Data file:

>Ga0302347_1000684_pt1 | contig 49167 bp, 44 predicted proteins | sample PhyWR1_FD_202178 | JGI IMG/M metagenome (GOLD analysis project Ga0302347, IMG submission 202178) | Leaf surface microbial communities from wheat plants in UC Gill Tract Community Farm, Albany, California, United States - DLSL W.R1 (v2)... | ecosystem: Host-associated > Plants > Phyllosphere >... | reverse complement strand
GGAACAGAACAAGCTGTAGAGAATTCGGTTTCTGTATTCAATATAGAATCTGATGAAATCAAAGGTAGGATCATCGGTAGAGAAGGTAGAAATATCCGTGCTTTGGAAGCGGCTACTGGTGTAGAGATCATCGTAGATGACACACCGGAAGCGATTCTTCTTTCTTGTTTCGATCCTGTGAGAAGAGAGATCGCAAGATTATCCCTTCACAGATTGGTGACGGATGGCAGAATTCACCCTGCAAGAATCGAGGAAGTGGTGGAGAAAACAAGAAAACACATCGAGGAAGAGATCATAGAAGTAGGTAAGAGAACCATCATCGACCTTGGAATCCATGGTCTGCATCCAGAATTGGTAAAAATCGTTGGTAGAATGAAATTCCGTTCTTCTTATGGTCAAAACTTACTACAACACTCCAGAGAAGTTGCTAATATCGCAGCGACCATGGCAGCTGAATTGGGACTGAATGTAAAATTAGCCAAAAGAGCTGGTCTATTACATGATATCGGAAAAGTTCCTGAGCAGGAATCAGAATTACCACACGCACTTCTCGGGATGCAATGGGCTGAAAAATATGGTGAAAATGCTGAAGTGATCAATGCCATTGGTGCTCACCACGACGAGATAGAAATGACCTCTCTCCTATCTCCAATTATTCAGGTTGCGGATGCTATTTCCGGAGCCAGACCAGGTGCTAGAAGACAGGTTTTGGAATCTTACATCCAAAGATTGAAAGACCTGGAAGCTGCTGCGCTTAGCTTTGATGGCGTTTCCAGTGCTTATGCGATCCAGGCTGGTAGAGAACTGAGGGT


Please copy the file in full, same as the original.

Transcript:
>Ga0302347_1000684_pt1 | contig 49167 bp, 44 predicted proteins | sample PhyWR1_FD_202178 | JGI IMG/M metagenome (GOLD analysis project Ga0302347, IMG submission 202178) | Leaf surface microbial communities from wheat plants in UC Gill Tract Community Farm, Albany, California, United States - DLSL W.R1 (v2)... | ecosystem: Host-associated > Plants > Phyllosphere >... | reverse complement strand
GGAACAGAACAAGCTGTAGAGAATTCGGTTTCTGTATTCAATATAGAATCTGATGAAATCAAAGGTAGGATCATCGGTAGAGAAGGTAGAAATATCCGTGCTTTGGAAGCGGCTACTGGTGTAGAGATCATCGTAGATGACACACCGGAAGCGATTCTTCTTTCTTGTTTCGATCCTGTGAGAAGAGAGATCGCAAGATTATCCCTTCACAGATTGGTGACGGATGGCAGAATTCACCCTGCAAGAATCGAGGAAGTGGTGGAGAAAACAAGAAAACACATCGAGGAAGAGATCATAGAAGTAGGTAAGAGAACCATCATCGACCTTGGAATCCATGGTCTGCATCCAGAATTGGTAAAAATCGTTGGTAGAATGAAATTCCGTTCTTCTTATGGTCAAAACTTACTACAACACTCCAGAGAAGTTGCTAATATCGCAGCGACCATGGCAGCTGAATTGGGACTGAATGTAAAATTAGCCAAAAGAGCTGGTCTATTACATGATATCGGAAAAGTTCCTGAGCAGGAATCAGAATTACCACACGCACTTCTCGGGATGCAATGGGCTGAAAAATATGGTGAAAATGCTGAAGTGATCAATGCCATTGGTGCTCACCACGACGAGATAGAAATGACCTCTCTCCTATCTCCAATTATTCAGGTTGCGGATGCTATTTCCGGAGCCAGACCAGGTGCTAGAAGACAGGTTTTGGAATCTTACATCCAAAGATTGAAAGACCTGGAAGCTGCTGCGCTTAGCTTTGATGGCGTTTCCAGTGCTTATGCGATCCAGGCTGGTAGAGAACTGAGGGT